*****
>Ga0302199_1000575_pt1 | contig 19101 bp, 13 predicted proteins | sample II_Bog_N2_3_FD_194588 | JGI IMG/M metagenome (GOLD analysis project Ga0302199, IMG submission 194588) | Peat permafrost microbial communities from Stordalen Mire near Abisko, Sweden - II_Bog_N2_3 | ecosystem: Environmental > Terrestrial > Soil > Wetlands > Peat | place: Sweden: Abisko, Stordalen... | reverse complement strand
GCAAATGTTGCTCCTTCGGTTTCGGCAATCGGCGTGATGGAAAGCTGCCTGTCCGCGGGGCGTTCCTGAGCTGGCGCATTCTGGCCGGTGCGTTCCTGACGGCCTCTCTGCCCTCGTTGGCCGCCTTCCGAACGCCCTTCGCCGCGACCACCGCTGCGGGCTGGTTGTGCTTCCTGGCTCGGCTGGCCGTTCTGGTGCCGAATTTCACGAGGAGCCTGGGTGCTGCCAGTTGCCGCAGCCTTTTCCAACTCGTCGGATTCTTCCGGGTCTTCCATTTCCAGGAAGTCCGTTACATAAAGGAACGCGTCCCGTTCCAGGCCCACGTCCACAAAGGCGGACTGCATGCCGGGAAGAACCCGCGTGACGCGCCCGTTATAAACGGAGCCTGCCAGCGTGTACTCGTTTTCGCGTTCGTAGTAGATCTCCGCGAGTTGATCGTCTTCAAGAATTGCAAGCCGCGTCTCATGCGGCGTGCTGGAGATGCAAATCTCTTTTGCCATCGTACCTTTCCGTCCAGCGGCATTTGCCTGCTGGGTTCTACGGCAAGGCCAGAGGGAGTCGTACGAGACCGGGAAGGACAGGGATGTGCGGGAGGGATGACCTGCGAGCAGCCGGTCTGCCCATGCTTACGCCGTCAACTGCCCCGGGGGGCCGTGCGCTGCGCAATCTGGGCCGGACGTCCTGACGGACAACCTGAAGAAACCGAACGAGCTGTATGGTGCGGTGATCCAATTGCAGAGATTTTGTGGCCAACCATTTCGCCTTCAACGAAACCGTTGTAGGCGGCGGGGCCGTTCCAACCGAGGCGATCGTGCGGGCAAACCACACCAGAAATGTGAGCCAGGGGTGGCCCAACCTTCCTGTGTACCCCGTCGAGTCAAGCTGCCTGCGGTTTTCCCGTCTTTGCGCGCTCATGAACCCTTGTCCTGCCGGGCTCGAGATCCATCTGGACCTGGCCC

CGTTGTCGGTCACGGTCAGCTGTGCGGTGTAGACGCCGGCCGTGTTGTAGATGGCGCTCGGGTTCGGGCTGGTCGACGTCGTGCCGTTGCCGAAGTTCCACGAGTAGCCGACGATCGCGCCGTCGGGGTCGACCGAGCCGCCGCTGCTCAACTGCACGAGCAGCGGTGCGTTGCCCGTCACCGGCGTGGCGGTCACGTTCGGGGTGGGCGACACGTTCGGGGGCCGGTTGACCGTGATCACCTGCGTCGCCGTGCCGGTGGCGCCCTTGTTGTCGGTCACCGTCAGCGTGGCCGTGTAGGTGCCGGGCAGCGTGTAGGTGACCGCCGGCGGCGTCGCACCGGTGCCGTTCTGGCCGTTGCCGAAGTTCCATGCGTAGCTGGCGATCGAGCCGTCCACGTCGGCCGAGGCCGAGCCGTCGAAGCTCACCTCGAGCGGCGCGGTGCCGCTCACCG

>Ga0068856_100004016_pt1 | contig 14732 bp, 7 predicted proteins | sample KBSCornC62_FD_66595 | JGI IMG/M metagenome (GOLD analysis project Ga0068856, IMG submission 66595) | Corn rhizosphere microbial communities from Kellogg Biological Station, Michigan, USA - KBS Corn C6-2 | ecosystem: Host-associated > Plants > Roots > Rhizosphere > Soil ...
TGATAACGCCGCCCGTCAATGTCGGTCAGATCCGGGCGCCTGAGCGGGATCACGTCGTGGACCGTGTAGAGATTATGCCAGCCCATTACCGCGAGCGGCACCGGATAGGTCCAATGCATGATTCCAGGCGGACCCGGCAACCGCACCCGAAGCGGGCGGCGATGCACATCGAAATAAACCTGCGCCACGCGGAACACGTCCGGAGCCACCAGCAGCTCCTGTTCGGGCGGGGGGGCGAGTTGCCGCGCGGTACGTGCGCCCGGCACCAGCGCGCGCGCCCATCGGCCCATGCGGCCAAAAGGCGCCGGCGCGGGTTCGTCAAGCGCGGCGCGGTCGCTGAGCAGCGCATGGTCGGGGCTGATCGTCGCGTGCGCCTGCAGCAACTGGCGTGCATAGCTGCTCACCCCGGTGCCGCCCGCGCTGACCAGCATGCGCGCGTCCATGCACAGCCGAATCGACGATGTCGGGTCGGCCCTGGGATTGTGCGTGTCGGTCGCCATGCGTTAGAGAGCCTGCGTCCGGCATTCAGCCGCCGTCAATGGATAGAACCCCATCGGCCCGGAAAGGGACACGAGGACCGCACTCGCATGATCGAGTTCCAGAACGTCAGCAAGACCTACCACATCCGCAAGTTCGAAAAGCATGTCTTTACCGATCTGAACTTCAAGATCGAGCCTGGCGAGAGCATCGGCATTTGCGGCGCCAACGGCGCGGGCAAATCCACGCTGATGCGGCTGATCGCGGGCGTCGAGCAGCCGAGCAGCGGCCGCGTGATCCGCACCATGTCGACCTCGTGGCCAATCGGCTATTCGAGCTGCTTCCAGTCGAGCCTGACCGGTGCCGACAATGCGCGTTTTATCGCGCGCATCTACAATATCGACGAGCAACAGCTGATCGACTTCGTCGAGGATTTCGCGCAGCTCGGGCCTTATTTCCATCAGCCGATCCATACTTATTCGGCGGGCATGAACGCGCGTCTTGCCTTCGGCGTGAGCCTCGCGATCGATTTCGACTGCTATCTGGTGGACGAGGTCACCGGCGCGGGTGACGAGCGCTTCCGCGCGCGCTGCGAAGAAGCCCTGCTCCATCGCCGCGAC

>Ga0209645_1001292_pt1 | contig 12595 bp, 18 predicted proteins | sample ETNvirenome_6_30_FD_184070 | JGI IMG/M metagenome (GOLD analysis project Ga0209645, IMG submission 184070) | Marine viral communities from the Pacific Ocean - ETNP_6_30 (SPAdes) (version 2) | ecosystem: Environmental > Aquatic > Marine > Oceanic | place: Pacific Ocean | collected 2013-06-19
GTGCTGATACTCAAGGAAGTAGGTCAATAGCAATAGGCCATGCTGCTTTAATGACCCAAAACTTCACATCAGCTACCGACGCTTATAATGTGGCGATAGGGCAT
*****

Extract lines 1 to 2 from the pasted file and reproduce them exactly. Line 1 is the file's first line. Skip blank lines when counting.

>Ga0302199_1000575_pt1 | contig 19101 bp, 13 predicted proteins | sample II_Bog_N2_3_FD_194588 | JGI IMG/M metagenome (GOLD analysis project Ga0302199, IMG submission 194588) | Peat permafrost microbial communities from Stordalen Mire near Abisko, Sweden - II_Bog_N2_3 | ecosystem: Environmental > Terrestrial > Soil > Wetlands > Peat | place: Sweden: Abisko, Stordalen... | reverse complement strand
GCAAATGTTGCTCCTTCGGTTTCGGCAATCGGCGTGATGGAAAGCTGCCTGTCCGCGGGGCGTTCCTGAGCTGGCGCATTCTGGCCGGTGCGTTCCTGACGGCCTCTCTGCCCTCGTTGGCCGCCTTCCGAACGCCCTTCGCCGCGACCACCGCTGCGGGCTGGTTGTGCTTCCTGGCTCGGCTGGCCGTTCTGGTGCCGAATTTCACGAGGAGCCTGGGTGCTGCCAGTTGCCGCAGCCTTTTCCAACTCGTCGGATTCTTCCGGGTCTTCCATTTCCAGGAAGTCCGTTACATAAAGGAACGCGTCCCGTTCCAGGCCCACGTCCACAAAGGCGGACTGCATGCCGGGAAGAACCCGCGTGACGCGCCCGTTATAAACGGAGCCTGCCAGCGTGTACTCGTTTTCGCGTTCGTAGTAGATCTCCGCGAGTTGATCGTCTTCAAGAATTGCAAGCCGCGTCTCATGCGGCGTGCTGGAGATGCAAATCTCTTTTGCCATCGTACCTTTCCGTCCAGCGGCATTTGCCTGCTGGGTTCTACGGCAAGGCCAGAGGGAGTCGTACGAGACCGGGAAGGACAGGGATGTGCGGGAGGGATGACCTGCGAGCAGCCGGTCTGCCCATGCTTACGCCGTCAACTGCCCCGGGGGGCCGTGCGCTGCGCAATCTGGGCCGGACGTCCTGACGGACAACCTGAAGAAACCGAACGAGCTGTATGGTGCGGTGATCCAATTGCAGAGATTTTGTGGCCAACCATTTCGCCTTCAACGAAACCGTTGTAGGCGGCGGGGCCGTTCCAACCGAGGCGATCGTGCGGGCAAACCACACCAGAAATGTGAGCCAGGGGTGGCCCAACCTTCCTGTGTACCCCGTCGAGTCAAGCTGCCTGCGGTTTTCCCGTCTTTGCGCGCTCATGAACCCTTGTCCTGCCGGGCTCGAGATCCATCTGGACCTGGCCC